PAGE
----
Poetry Summer Week Three

It's week three of #SummerPoetry. This week's poem is If, by Rudyard Kipling.

If you can keep your head when all about you
Are losing theirs and blaming it on you;
If you can trust yourself when all men doubt you,
But make allowance for their doubting too;
If you can wait and not be tired by waiting,
Or, being lied about, don't deal in lies,
Or, being hated, don't give way to hating,
And yet don't look too good, nor talk too wise;

If you can dream - and not make dreams your master;
If you can think - and not make thoughts your aim;
If you can meet with triumph and disaster
And treat those two imposters just the same;
If you can bear to hear the truth you've spoken
Twisted by knaves to make a trap for fools,
Or watch the things you gave your life to broken,
And stoop and build 'em up with wornout tools;

If you can make one heap of all your winnings
And risk it on one turn of pitch-and-toss,
And lose, and start again at your beginnings
And never breath a word about your loss;
If you can force your heart and nerve and sinew
To serve your turn long after they are gone,
And so hold on when there is nothing in you
Except the Will which says to them: "Hold on";

If you can talk with crowds and keep your virtue,
Or walk with kings - nor lose the common touch;
If neither foes nor loving friends can hurt you;
If all men count with you, but none too much;
If you can fill the unforgiving minute
With sixty seconds' worth of distance run -
Yours is the Earth and everything that's in it,
And - which is more - you'll be a Man my son!

I've always wanted to memorize this poem, mostly because I have five sons. But as I memorized it, I realized there are several good bits for writers in there.

If you can meet with triumph and disaster
And treat those two imposters just the same;

Early in my writing career, I met with triumph. I had several teachers--and of course my mother--who said I had a "talent" at writing. I started to believe that I was a born writer. I started to believe I'd have an easy road in my writing career. Work? That was for people who didn't have talent. And I had talent.

And then of course, I met with disaster. I realized that my writing wasn't anywhere near where it needed to be if I wanted success. I needed to work at my writing--to master the craft.

I should have met  both triumph and disaster the same. I was/am a writer with strengths and weaknesses. It doesn't really matter what others say about me, good or bad. I'm the same writer at the end of the day.

And then of course there are these lines:

If you can bear to hear the truth you've spoken
Twisted by knaves to make a trap for fools,
Or watch the things you gave your life to broken,
And stoop and build 'em up with wornout tools;

If you want to be a writer, the first ten years will be spent watching the "things" you gave so much time to broken. A good critique group will tear them down, not because they are cruel, but because your work will not be good. A successful writer is the one who can bear to watch their work torn apart, and then stoop, and start again with wornout tools.

It should be noted that the "wornout tools" bit especially applies to those who are still using Word Perfect.

I've got some ideas for a few other poems to memorize, but if any of you have a favorite, I'm open to suggestions.

Tuesday, June 07, 2011


Poemtry (pronounced Poem-Tree). That is what my kids called it when I pulled out Shel Silverstein and read to them, back in the day.

Dan Wells is memorizing a poem every week during the summer. He invited other folks to participate. Rob Wells, not to be outdone by his older brother, joined in. That wasn't enough to push me over the edge, but when Sarah Eden joined the club, I caved. When my two co-hosts on The Appendix are memorizing poems, it's time for me to suck it up and wade into the mental fray. Otherwise they will mock me during the breaks when we're recording. You think they are all nice by the way they talk on the podcast, but as soon as the microphone goes off, they start making fun of me. Mostly about my beard. Sometimes Sarah kicks me under the table.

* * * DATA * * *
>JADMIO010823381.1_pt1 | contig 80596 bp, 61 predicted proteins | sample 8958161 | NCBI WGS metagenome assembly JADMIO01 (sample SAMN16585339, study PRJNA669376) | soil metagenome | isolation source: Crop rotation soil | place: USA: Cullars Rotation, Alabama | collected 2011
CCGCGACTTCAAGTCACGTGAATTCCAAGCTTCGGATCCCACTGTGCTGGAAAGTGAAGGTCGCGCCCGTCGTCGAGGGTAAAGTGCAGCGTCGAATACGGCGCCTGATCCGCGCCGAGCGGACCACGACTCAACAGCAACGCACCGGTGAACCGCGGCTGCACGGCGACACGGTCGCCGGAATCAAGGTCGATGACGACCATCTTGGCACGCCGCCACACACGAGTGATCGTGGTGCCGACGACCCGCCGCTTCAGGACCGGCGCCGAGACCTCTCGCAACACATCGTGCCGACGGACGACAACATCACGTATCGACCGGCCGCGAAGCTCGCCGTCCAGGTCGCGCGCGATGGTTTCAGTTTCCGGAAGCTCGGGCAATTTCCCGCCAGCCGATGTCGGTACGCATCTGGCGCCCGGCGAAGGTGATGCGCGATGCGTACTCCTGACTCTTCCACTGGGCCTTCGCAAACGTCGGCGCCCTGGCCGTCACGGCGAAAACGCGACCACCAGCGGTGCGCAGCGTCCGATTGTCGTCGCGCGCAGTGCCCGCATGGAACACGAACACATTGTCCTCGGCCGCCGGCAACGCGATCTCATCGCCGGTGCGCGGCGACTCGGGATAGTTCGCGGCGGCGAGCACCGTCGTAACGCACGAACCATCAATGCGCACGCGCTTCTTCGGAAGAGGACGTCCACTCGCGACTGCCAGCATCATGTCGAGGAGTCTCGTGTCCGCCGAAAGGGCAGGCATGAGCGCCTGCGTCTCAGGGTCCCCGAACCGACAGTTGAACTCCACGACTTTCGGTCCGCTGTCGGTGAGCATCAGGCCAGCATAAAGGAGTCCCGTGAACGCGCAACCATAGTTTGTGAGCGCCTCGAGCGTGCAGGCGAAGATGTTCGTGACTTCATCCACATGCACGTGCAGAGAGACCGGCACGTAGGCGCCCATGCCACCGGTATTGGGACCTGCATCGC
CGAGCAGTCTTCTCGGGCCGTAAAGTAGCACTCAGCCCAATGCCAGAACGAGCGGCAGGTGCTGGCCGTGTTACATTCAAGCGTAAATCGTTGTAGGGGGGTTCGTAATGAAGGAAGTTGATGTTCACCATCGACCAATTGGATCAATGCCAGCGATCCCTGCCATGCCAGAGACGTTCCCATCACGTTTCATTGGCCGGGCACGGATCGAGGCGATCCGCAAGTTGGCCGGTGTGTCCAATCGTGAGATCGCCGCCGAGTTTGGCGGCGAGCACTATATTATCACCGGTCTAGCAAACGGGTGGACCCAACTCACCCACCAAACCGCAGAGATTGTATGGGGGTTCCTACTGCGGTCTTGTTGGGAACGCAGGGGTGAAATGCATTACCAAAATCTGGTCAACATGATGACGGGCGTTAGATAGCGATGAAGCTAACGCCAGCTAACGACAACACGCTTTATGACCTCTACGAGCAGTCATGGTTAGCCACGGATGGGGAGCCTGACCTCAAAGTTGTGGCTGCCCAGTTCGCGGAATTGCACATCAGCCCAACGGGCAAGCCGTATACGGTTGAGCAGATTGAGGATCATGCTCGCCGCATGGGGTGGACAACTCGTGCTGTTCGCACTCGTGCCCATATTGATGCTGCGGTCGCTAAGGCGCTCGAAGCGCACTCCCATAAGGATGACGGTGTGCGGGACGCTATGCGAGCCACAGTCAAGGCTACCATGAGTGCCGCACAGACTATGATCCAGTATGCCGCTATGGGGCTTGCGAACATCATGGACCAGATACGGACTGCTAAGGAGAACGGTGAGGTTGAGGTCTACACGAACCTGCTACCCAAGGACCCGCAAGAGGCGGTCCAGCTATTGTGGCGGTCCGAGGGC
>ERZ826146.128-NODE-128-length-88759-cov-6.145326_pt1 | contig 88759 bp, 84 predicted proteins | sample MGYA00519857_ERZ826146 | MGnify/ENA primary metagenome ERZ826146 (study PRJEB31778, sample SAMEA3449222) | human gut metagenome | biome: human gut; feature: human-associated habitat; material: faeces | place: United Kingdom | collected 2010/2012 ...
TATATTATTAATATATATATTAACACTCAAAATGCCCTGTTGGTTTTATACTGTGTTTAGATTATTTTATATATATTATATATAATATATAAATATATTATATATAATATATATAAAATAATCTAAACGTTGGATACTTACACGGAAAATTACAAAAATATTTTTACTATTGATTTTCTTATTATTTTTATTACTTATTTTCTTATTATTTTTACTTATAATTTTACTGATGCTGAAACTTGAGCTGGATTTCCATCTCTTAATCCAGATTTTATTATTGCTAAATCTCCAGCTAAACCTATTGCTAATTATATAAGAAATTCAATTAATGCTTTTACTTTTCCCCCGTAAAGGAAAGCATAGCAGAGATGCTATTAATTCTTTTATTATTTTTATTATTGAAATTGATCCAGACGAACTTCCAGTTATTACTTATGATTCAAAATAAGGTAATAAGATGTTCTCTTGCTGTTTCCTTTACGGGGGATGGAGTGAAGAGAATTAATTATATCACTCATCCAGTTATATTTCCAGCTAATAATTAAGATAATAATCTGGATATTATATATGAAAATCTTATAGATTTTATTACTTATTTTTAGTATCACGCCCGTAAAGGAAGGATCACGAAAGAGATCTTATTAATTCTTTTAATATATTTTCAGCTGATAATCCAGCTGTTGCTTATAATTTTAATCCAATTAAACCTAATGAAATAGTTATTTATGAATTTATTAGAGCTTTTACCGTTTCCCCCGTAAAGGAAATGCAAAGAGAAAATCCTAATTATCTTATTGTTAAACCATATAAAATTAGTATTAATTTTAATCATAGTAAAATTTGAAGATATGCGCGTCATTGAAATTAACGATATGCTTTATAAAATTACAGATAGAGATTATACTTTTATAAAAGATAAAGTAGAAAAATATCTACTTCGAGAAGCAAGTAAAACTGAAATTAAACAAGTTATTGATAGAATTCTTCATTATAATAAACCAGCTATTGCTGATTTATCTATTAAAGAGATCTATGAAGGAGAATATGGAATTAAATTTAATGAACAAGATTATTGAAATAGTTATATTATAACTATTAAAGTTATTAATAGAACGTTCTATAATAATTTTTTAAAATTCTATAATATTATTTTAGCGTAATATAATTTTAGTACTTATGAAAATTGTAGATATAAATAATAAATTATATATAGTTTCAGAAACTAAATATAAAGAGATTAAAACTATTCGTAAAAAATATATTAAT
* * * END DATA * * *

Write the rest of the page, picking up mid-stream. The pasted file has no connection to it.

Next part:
But I digress.

I served an LDS mission. Our particular mission was big on scripture memorization. You had to memorize 30 scriptures before you could drive a car. I struggled with memorizing scriptures. I would read a verse over and over and over to no avail. When I finally did memorize a scripture, I woke up the next day and realized I'd forgotten it all.

But I pressed on. Mostly because I wanted to drive. You won't pick up girls if you can't drive the mission Ford Escort station wagon. The more I memorized, the more I found that it came easily. The first few scriptures would take me weeks before I finally got them. Toward the end of my mission, it become much easier. I remember very distinctly writing down a scripture I wanted to memorize. After I finished, I read the whole thing, line by line. I flipped the card over and realized that I could recite it after only one reading (and one writing). It's the closest I've ever come to a photographic memory. By the end of my mission, I had over 300 scriptures (over 500 verses) memorized. I kept them in a box, and would recite each one at least once a month.

I've gotten out of the habit, but I'm looking forward to a little exercise. I'm a week behind, but I've already memorized my "makeup" poem.

Stopping by Woods on a Snowy Evening - Robert Frost

Whose woods these are I think I know.
His house is in the village, though;
He will not see me stopping here
To watch his woods fill up with snow.

My little horse must think it queer
To stop without a farmhouse near
Between the woods and frozen lake
The darkest evening of the year.

He gives his harness bells a shake
To ask if there is some mistake.
The only other sound's the sweep
Of easy wind and downy flake.

The woods are lovely, dark, and deep,
But I have promises to keep,
And miles to go before I sleep,
And miles to go before I sleep.

Why did I choose this one? I think it's obvious. It's a sixteen line poem but . . . THE LAST TWO LINES ARE IDENTICAL! I only had to memorize fifteen lines! I get all the glory of a sixteen line poem, but only had to memorize fifteen lines. I'm laughing all the way to the poem-memorizing glory bank.

For my second poem, I'm choosing a shorter one, but still a favorite. It's a Shel Silverstein, and the goal is to have it by Sunday.


Listen to the MUSTN'TS child,
Listen to the DON'TS
Listen to the SHOULDN'TS
Listen to the NEVER HAVES
Then listen close to me--
Anything can happen, child
ANYTHING can be.